Long After Dark

Long After Dark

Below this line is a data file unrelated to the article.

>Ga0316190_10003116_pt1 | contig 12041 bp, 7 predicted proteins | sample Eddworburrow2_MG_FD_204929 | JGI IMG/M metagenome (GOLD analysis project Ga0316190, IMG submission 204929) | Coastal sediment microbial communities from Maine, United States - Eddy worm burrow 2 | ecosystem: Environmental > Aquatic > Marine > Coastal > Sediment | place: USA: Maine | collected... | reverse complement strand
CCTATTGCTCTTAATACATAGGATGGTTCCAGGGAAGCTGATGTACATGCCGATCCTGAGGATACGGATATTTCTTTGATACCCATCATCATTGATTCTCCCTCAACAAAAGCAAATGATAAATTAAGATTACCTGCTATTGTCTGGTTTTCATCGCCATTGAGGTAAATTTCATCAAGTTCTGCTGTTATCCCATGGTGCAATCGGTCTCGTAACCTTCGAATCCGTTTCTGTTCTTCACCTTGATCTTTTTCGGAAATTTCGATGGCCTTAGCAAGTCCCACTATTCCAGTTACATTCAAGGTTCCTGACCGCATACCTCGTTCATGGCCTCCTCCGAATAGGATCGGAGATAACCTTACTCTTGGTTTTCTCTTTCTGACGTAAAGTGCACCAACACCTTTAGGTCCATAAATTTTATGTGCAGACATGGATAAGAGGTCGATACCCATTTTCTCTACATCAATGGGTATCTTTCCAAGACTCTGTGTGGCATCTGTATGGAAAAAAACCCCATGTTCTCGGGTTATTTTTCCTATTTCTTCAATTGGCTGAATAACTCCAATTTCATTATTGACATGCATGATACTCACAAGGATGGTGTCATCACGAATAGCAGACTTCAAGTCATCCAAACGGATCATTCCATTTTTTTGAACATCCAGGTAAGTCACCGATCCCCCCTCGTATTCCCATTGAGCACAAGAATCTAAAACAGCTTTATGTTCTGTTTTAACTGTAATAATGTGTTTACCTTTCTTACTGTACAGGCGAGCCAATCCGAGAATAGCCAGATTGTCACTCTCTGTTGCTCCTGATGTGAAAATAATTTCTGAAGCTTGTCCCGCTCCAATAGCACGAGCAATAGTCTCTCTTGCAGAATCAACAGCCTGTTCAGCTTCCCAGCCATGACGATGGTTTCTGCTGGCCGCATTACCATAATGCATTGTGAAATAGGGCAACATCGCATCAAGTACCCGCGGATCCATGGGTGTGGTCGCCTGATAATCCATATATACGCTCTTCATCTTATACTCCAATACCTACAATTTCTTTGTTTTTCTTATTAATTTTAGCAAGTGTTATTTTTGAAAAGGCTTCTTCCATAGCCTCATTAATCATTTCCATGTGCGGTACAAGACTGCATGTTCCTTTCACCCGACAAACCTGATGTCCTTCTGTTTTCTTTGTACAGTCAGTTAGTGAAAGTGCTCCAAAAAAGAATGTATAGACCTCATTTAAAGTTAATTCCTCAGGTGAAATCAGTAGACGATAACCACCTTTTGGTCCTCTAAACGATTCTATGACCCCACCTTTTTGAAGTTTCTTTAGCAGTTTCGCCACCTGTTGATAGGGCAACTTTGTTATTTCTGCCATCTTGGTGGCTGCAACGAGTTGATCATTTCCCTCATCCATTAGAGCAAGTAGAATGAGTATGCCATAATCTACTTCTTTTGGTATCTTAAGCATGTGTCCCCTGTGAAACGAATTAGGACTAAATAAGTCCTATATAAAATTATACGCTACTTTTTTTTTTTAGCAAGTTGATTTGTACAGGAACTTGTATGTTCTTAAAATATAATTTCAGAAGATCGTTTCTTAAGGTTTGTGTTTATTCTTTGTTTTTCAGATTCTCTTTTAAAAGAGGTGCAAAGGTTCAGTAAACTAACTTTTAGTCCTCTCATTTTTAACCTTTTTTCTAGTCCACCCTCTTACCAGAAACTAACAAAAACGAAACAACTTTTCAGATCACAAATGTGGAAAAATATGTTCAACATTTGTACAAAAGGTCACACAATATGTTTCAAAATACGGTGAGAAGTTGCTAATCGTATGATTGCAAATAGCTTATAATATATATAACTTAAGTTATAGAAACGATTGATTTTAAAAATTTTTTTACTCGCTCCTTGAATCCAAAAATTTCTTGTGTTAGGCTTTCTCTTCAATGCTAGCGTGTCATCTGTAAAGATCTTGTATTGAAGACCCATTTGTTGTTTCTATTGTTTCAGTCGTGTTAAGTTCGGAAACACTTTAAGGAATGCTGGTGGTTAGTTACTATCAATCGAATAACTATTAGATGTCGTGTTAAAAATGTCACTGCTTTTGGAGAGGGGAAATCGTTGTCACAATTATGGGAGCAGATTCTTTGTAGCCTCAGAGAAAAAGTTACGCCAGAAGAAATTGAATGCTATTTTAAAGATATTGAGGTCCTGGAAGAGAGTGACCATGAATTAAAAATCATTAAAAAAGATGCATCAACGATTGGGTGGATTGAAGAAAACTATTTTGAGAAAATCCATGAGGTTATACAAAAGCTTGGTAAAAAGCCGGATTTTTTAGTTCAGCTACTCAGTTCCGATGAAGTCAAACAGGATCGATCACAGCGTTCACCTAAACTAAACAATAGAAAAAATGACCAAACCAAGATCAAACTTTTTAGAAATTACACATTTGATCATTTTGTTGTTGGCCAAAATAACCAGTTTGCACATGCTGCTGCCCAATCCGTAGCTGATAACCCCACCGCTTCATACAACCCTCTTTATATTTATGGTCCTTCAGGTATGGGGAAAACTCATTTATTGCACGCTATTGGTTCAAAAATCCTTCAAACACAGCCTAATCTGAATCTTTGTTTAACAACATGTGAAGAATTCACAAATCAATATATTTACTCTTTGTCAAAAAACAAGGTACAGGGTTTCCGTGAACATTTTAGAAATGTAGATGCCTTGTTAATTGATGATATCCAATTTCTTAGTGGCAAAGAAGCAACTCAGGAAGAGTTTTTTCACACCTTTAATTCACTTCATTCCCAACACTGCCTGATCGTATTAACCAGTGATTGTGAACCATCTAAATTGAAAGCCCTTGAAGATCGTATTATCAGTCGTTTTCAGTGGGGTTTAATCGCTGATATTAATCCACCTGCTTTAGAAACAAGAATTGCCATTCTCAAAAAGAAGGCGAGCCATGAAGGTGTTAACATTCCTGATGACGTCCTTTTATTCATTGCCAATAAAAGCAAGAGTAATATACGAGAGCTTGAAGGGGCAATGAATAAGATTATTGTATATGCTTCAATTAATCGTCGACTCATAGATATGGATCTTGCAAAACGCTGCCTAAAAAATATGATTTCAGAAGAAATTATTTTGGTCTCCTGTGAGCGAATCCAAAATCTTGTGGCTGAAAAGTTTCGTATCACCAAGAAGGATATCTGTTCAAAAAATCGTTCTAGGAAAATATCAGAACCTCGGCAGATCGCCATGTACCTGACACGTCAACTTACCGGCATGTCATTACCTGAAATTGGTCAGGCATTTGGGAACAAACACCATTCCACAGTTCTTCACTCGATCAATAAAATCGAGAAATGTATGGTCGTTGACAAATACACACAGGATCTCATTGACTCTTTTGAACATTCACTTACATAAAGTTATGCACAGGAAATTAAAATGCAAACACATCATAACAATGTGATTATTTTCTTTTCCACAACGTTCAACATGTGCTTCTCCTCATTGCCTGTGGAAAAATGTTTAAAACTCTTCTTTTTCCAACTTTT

Six years, five albums, a seemingly constant cycle of tours: By the time Long After Dark arrived in 1982, the Heartbreakers had been running like a machine for years. Still, change was inevitable, and Petty’s sixth album would find the group at several turning points: Bassist Ron Blair departed, with Howie Epstein sliding in as his replacement. MTV, meanwhile, was increasingly becoming the best way to reach listeners. For a band defined, on some existential level, by a resistance to the fickle winds of fashion in favor of tradition and nostalgia, the group’s hit video for “You Got Lucky”—a post-apocalyptic renegade scene inspired by Mad Max—was proof that Petty and his Heartbreakers were also open to new creative challenges. Then again, maybe the video era wasn’t as much of a shift as it seemed: As Petty later said, MTV wasn’t so much a scrappy new TV channel as it was a giant radio station. And while Long After Dark at times promised the group into shiny new territory, it mostly served to strengthen and reaffirm what had already become an instantly recognizable sound: “You Got Lucky” worked off the back-alley dramas of “Breakdown” and “Refugee”; “Change of Heart” was in line with “The Waiting” and “Don’t Do Me Like That,” and so on. And while a love song like “Straight Into Darkness” was understandably darker than some of the Heartbreakers’ earlier relationship tales—after all, they were now in their early thirties—Long After Dark is mostly an exercise in holding the reins. Despite the group’s newfound visibility—Petty said the video for “You Got Lucky” got him noticed on the street by teenagers and the elderly alike—Long After Dark was considered a disappointment at the time. Jimmy Iovine later blamed himself, saying that bands should shoot their producer after the third album, as a matter of course. Petty and his bandmates weren’t that extreme. But the group’s next album would take some creative detours—and, in doing so, give Petty and the Heartbreakers one of their biggest hits of the 1980s.

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